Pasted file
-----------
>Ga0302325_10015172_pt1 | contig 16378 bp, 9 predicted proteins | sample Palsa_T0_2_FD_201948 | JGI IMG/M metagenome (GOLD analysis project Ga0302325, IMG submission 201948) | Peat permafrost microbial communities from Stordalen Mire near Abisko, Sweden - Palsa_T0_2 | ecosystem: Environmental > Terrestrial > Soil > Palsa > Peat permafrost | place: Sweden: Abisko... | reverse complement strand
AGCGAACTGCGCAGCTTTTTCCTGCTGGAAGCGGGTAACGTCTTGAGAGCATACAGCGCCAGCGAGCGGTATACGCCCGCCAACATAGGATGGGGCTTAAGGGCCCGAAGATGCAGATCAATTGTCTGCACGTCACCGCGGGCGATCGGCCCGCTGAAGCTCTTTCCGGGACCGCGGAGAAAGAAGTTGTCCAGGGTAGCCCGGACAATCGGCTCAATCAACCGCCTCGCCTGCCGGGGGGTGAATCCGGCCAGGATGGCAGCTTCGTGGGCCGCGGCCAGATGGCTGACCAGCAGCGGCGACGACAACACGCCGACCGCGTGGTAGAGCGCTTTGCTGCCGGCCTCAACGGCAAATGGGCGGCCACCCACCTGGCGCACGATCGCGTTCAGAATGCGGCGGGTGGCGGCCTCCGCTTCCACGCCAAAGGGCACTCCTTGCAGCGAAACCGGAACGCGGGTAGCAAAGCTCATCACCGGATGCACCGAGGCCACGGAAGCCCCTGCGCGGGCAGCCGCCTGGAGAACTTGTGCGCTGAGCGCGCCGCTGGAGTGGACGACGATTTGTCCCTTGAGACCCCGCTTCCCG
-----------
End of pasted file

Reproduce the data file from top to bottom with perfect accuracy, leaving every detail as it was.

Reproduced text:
>Ga0302325_10015172_pt1 | contig 16378 bp, 9 predicted proteins | sample Palsa_T0_2_FD_201948 | JGI IMG/M metagenome (GOLD analysis project Ga0302325, IMG submission 201948) | Peat permafrost microbial communities from Stordalen Mire near Abisko, Sweden - Palsa_T0_2 | ecosystem: Environmental > Terrestrial > Soil > Palsa > Peat permafrost | place: Sweden: Abisko... | reverse complement strand
AGCGAACTGCGCAGCTTTTTCCTGCTGGAAGCGGGTAACGTCTTGAGAGCATACAGCGCCAGCGAGCGGTATACGCCCGCCAACATAGGATGGGGCTTAAGGGCCCGAAGATGCAGATCAATTGTCTGCACGTCACCGCGGGCGATCGGCCCGCTGAAGCTCTTTCCGGGACCGCGGAGAAAGAAGTTGTCCAGGGTAGCCCGGACAATCGGCTCAATCAACCGCCTCGCCTGCCGGGGGGTGAATCCGGCCAGGATGGCAGCTTCGTGGGCCGCGGCCAGATGGCTGACCAGCAGCGGCGACGACAACACGCCGACCGCGTGGTAGAGCGCTTTGCTGCCGGCCTCAACGGCAAATGGGCGGCCACCCACCTGGCGCACGATCGCGTTCAGAATGCGGCGGGTGGCGGCCTCCGCTTCCACGCCAAAGGGCACTCCTTGCAGCGAAACCGGAACGCGGGTAGCAAAGCTCATCACCGGATGCACCGAGGCCACGGAAGCCCCTGCGCGGGCAGCCGCCTGGAGAACTTGTGCGCTGAGCGCGCCGCTGGAGTGGACGACGATTTGTCCCTTGAGACCCCGCTTCCCG